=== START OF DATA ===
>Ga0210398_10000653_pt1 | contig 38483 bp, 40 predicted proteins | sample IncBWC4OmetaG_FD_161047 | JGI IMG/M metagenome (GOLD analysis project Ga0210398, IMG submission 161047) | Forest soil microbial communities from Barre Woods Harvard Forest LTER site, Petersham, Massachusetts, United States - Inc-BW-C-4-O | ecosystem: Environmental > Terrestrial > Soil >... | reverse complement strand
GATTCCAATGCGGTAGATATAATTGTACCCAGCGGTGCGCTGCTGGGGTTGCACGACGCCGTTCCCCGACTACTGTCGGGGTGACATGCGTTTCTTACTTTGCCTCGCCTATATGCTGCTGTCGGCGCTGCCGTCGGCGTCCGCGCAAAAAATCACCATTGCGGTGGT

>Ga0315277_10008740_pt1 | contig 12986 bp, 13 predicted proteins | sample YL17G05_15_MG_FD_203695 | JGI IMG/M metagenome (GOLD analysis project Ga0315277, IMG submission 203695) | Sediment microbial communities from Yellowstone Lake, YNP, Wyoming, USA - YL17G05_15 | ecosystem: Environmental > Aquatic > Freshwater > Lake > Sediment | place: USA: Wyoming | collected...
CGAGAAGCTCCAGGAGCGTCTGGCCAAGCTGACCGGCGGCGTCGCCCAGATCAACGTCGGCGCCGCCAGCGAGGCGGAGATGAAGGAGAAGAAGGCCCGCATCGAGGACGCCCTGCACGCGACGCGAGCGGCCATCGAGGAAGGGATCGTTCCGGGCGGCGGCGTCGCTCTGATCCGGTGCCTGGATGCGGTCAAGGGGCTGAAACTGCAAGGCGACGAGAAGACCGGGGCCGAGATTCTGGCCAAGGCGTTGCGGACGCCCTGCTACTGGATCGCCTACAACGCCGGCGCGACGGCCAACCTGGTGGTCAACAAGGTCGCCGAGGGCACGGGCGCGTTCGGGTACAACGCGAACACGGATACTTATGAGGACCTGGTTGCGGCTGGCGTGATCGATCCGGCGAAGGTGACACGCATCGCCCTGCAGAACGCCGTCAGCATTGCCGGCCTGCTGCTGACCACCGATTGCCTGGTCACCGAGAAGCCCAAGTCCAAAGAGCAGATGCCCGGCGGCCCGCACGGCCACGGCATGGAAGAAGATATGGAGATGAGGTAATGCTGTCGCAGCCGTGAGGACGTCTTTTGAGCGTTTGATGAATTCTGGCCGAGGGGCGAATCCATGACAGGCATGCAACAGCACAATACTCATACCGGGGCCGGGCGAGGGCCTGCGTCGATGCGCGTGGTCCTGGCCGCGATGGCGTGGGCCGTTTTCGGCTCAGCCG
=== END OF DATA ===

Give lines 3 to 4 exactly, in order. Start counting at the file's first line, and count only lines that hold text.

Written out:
>Ga0315277_10008740_pt1 | contig 12986 bp, 13 predicted proteins | sample YL17G05_15_MG_FD_203695 | JGI IMG/M metagenome (GOLD analysis project Ga0315277, IMG submission 203695) | Sediment microbial communities from Yellowstone Lake, YNP, Wyoming, USA - YL17G05_15 | ecosystem: Environmental > Aquatic > Freshwater > Lake > Sediment | place: USA: Wyoming | collected...
CGAGAAGCTCCAGGAGCGTCTGGCCAAGCTGACCGGCGGCGTCGCCCAGATCAACGTCGGCGCCGCCAGCGAGGCGGAGATGAAGGAGAAGAAGGCCCGCATCGAGGACGCCCTGCACGCGACGCGAGCGGCCATCGAGGAAGGGATCGTTCCGGGCGGCGGCGTCGCTCTGATCCGGTGCCTGGATGCGGTCAAGGGGCTGAAACTGCAAGGCGACGAGAAGACCGGGGCCGAGATTCTGGCCAAGGCGTTGCGGACGCCCTGCTACTGGATCGCCTACAACGCCGGCGCGACGGCCAACCTGGTGGTCAACAAGGTCGCCGAGGGCACGGGCGCGTTCGGGTACAACGCGAACACGGATACTTATGAGGACCTGGTTGCGGCTGGCGTGATCGATCCGGCGAAGGTGACACGCATCGCCCTGCAGAACGCCGTCAGCATTGCCGGCCTGCTGCTGACCACCGATTGCCTGGTCACCGAGAAGCCCAAGTCCAAAGAGCAGATGCCCGGCGGCCCGCACGGCCACGGCATGGAAGAAGATATGGAGATGAGGTAATGCTGTCGCAGCCGTGAGGACGTCTTTTGAGCGTTTGATGAATTCTGGCCGAGGGGCGAATCCATGACAGGCATGCAACAGCACAATACTCATACCGGGGCCGGGCGAGGGCCTGCGTCGATGCGCGTGGTCCTGGCCGCGATGGCGTGGGCCGTTTTCGGCTCAGCCG